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Florida governor to run for Senate, sources say

  • Story Highlights
  • Charlie Crist, a popular governor in Florida, plans to run for U.S. Senate, sources say
  • Crist is "the big fish that national Republicans have been looking for," analyst says
  • Sources: He's been waiting for legislative session to end before announcing plans
By Sam Feist and Mark Preston
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WASHINGTON (CNN) -- Florida Gov. Charlie Crist will announce Tuesday he will forgo another bid for governor and instead run for the Senate, two Republican sources tell CNN.

Florida Charlie Crist introduces President Obama at a town-hall meeting in February in Fort Myers, Florida.

Florida Charlie Crist introduces President Obama at a town-hall meeting in February in Fort Myers, Florida.

Crist is a popular governor, and his entrance into the Senate race would take huge financial pressure off national Republicans to help fund a campaign to save a GOP seat held by retiring Sen. Mel Martinez.

A Quinnipiac University poll in April showed that registered Republicans would vote for Crist over former state House Speaker Marco Rubio, 54 percent to 8 percent, in a party primary. But the survey also found that more people overall and Republicans specifically would rather see Crist run for re-election as governor than seek the Senate seat.

Rubio, who announced his candidacy last week, is seeking to align himself with the conservative wing of the state party. Crist, who supported President Obama's stimulus package, is considered to be more closely aligned with centrist Republicans.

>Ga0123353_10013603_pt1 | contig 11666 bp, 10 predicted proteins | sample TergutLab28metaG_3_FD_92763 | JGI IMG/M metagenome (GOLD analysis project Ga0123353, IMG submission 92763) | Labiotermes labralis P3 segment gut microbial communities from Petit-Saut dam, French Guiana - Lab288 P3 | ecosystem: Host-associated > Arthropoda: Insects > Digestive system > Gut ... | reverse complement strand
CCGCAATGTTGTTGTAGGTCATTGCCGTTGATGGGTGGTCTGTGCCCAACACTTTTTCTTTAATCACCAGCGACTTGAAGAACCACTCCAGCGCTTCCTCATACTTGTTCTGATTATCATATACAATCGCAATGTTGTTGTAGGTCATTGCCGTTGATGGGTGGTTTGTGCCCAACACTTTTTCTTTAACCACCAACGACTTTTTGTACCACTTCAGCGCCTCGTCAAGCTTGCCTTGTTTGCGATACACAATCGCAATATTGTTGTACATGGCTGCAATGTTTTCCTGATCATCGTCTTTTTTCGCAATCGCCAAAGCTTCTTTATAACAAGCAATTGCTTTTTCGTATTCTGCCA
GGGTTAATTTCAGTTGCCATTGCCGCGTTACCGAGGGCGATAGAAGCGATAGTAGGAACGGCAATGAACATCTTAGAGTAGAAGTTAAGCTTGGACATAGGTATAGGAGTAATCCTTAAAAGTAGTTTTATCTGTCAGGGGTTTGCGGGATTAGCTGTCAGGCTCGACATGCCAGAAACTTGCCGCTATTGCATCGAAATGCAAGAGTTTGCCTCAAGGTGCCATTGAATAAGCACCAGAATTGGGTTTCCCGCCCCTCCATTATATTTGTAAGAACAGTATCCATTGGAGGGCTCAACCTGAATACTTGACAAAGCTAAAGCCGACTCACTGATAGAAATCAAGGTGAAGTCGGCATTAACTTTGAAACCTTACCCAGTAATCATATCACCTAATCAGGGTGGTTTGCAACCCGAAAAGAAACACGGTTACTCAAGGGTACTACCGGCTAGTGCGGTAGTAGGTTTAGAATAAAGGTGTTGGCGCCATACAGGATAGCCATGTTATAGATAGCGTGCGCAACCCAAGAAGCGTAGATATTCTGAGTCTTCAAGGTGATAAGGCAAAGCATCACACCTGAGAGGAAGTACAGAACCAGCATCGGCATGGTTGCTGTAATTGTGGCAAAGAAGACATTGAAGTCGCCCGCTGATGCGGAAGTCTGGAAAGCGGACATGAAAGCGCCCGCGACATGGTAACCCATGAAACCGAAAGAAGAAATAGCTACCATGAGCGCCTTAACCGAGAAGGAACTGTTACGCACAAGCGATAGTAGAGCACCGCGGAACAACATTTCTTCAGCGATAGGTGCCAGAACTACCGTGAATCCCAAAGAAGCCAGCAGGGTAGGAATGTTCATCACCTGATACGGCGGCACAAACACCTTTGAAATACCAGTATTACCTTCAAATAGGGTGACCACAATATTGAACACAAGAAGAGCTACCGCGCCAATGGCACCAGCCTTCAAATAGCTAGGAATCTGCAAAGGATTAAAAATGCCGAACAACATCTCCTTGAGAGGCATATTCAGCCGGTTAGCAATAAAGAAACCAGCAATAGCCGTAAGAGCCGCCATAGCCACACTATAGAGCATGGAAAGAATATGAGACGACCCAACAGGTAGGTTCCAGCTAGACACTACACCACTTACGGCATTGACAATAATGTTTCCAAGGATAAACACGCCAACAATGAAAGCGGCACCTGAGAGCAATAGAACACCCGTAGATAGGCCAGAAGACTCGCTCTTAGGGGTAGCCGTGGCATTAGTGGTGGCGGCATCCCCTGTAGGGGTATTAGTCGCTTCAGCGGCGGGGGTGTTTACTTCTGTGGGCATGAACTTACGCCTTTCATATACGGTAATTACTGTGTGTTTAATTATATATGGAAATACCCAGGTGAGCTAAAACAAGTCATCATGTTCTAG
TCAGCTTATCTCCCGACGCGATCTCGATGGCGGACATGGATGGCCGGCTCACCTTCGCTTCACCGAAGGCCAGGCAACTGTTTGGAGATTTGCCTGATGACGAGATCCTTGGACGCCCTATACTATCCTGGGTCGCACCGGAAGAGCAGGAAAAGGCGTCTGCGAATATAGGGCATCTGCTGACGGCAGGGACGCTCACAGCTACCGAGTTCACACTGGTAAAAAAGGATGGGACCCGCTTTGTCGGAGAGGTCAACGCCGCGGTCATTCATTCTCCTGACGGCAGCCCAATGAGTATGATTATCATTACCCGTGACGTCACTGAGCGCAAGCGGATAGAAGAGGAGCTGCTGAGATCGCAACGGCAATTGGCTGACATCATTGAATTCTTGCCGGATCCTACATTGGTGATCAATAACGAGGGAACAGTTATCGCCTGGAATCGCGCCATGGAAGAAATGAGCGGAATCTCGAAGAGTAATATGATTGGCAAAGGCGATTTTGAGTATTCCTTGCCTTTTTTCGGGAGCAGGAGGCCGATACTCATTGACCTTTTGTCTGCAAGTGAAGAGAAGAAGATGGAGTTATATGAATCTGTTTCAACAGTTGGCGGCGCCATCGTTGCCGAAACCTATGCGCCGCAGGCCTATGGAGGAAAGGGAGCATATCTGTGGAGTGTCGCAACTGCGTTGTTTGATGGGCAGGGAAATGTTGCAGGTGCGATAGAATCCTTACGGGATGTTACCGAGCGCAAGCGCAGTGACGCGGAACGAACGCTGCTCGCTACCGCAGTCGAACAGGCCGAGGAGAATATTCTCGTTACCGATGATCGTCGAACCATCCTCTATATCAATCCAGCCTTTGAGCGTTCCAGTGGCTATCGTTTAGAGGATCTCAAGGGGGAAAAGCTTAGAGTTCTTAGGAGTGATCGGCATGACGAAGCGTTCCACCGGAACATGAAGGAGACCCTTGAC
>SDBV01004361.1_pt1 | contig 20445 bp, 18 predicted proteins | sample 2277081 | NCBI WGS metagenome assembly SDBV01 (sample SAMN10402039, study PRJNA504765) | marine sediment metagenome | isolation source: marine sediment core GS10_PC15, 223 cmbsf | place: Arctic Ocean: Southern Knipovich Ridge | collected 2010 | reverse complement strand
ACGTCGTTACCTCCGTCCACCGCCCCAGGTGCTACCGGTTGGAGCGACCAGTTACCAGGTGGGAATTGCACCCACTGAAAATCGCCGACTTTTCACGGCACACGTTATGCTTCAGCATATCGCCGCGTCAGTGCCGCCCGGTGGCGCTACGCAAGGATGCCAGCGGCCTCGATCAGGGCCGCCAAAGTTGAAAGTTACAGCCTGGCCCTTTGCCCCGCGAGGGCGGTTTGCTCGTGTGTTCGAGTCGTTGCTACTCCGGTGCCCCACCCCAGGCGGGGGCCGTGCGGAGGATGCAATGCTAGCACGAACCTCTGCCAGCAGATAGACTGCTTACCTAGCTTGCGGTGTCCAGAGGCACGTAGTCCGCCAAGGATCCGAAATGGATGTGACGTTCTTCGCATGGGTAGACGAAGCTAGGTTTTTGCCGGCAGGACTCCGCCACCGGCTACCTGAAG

U.S. Rep. Kendrick Meek, North Miami Mayor Kevin Burns and state Sen. Dan Gelber are seeking the Democratic Senate nomination.

Crist's interest in a Senate bid has been rumored since Martinez announced he would retire at the end of 2010. Another source, close to the Crist family, said that the governor's wife has been telling friends her husband is going to seek the Senate seat.

Sources tell CNN that Crist has been waiting for the Florida Legislature to gavel out of session before announcing his political plans.

"He is the big fish that national Republicans have been looking for," Stuart Rothenberg, editor of the nonpartisan Rothenberg Political Report, said of Crist. "I think the big question is -- does Rubio get out of the race and how quickly would he do so?"

Rothenberg added, "You can bet that national party strategists would love to clear the field for Crist. In that case, the governor would immediately become the favorite for the fall."

In the 2008 race for the White House, Crist endorsed Sen. John McCain of Arizona for the Republican nomination, and the governor reportedly was considered to be a potential McCain running mate.

CNN's Kevin Bohn, John King, Paul Steinhauser and Jessica Yellin contributed to this report.

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